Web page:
(NewsNation) — White House Chief Medical Adviser Anthony Fauci said he would testify before Congress if called to do so, something Republicans have said they would ask him to do if they win back the House and Senate in November.
Republicans are anxious to launch an investigation into Fauci, a man the party has gone to great lengths to denigrate during the pandemic, and the Biden administration for its response to the COVID-19 outbreak. If Republicans win back Congress in November, the expectation is high this investigation will begin.
Fauci said on NewsNation’s “Rush Hour” Tuesday that if Republicans want to investigate him they can “go ahead” and “of course” he would testify if asked to.
“I’ve testified before Congress a little more than 250 times over the last 38 years,” Fauci said on NewsNation’s “Rush Hour.” “I have no trouble testifying. When they say they’re going to investigate… everything about me, all the records, are out there. Every one of my emails practically have been FOIA’d, through the Freedom of Information Act.”
Republicans have made Fauci a target of their frustrations around COVID-19 mandates and shutdowns since the beginning of the pandemic. They have floated a theory that Fauci funded research that might be traced back to the origins of the virus.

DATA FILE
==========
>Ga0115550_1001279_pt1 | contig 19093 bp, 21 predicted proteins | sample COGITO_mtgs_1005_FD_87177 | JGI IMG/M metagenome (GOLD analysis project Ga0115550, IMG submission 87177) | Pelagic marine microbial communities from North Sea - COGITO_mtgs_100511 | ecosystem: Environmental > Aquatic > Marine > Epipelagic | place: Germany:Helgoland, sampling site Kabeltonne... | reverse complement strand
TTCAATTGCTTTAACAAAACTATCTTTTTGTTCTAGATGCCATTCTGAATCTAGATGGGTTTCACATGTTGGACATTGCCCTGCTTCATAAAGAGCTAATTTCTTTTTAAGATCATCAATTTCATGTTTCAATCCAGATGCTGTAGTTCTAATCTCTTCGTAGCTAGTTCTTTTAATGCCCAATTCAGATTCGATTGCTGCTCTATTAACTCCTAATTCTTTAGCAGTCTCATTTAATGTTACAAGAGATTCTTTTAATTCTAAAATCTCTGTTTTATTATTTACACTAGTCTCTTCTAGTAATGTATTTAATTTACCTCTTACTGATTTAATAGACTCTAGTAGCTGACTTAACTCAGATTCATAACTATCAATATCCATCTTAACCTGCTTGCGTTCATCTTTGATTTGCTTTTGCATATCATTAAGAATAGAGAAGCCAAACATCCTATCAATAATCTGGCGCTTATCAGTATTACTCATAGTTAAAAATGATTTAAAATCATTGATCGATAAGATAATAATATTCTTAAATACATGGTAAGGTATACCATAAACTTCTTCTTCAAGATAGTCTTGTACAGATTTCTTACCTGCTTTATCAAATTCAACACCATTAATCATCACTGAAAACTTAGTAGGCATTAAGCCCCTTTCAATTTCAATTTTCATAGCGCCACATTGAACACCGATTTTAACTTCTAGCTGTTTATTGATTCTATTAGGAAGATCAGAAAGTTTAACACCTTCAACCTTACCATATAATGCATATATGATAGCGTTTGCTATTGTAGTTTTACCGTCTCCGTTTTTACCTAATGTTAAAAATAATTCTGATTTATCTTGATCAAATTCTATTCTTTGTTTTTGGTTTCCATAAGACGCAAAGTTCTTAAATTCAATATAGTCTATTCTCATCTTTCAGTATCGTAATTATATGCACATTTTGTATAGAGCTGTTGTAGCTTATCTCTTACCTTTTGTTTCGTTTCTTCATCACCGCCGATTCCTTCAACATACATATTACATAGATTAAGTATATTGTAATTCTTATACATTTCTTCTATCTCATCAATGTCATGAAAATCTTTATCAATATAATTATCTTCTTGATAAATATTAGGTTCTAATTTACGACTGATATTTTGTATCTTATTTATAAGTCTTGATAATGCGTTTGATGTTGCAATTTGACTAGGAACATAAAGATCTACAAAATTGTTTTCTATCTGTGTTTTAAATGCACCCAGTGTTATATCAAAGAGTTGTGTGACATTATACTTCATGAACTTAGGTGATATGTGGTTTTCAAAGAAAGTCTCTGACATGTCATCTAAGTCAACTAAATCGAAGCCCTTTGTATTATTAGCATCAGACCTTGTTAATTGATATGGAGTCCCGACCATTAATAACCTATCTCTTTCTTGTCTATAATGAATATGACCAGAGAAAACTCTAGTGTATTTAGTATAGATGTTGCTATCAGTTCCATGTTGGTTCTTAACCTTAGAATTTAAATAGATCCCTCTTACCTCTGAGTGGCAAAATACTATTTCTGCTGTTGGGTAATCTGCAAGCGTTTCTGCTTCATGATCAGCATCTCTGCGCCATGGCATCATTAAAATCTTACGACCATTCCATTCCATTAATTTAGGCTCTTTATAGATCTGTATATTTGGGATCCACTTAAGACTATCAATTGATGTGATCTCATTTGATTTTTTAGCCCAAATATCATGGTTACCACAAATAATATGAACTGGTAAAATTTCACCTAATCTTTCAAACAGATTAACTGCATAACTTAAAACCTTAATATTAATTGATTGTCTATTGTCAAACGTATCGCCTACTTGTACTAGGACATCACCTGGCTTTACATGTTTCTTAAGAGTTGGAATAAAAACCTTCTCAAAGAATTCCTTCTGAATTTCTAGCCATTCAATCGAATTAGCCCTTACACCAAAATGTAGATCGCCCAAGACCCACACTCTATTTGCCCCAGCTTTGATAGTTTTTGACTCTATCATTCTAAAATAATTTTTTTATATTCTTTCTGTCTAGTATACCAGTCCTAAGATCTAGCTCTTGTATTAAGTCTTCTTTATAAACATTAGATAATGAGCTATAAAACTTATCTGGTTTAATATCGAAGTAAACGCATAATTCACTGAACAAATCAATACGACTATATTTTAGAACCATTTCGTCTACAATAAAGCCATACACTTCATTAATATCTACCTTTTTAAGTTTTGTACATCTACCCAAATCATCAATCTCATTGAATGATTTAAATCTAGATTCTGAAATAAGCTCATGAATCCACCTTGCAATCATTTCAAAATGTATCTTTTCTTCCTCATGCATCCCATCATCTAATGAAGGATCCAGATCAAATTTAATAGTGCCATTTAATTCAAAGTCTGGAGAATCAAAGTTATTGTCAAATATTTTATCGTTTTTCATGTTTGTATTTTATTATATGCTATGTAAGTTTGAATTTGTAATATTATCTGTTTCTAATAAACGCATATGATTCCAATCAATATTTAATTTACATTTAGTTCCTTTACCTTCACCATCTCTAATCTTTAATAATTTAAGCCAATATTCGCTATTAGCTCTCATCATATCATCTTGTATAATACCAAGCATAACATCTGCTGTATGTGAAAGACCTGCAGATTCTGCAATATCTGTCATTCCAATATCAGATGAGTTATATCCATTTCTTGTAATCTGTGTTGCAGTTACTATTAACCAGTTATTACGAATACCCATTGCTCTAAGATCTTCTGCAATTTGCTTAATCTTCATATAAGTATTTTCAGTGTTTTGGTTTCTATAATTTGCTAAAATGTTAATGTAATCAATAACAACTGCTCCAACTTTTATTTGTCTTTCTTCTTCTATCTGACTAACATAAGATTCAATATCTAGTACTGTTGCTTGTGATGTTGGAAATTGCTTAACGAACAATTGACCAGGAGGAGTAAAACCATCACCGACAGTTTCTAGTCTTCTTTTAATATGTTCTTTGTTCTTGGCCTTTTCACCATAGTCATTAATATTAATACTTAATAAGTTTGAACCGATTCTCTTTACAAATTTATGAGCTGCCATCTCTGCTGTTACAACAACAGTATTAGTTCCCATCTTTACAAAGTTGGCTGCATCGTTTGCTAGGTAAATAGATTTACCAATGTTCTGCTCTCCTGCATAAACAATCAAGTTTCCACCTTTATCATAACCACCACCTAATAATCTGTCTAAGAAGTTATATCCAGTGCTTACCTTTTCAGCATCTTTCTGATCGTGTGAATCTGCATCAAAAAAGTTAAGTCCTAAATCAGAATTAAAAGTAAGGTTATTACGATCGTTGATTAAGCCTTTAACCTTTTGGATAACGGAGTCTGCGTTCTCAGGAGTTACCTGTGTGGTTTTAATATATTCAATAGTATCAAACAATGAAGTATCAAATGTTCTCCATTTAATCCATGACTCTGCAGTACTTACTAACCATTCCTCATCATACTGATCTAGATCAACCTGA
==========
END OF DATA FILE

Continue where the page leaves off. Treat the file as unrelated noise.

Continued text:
“One way or another, if we are in the majority, we will subpoena his records and he will testify in the Senate under oath,” said Sen. Rand Paul, R-Ky.
Fauci does not seem overly worried about Republican inquiries.
“If they’re going to investigate me, I’d like to ask ‘investigate me for what’?” Fauci added. “For telling people to get vaccinated? For telling people to wear a mask? For telling people to abide by common sense, good public health practices?
On Tuesday, former President Donald Trump said he did “the opposite” of whatever Fauci would advise him to do early in the pandemic.
“I don’t have any comment to that, none, no comment at all,” Fauci said. “The record speaks for itself. Done.” We
Monkeypox, meanwhile, was declared a global emergency by the World Health Organization on Saturday after the outbreak spread across 70 countries globally. WHO said the circumstances surrounding the outbreak were “extraordinary.”
“We have an outbreak that has spread around the world rapidly through new modes of transmission, about which we understand too little,” said WHO Director-General Tedros Adhanom Ghebreyesus. “I know this has not been an easy or straightforward process and that there are divergent views.”
The United States has not yet declared the outbreak an emergency, but Fauci has said it’s not out of the question, saying it was “under active consideration” by the secretary of HHS.
Fauci also said he was “not sure” if the White House would name a “monkeypox coordinator” as it did for COVID-19.
“With or without a coordinator we are taking monkeypox very seriously, it’s an evolving situation,” Fauci said.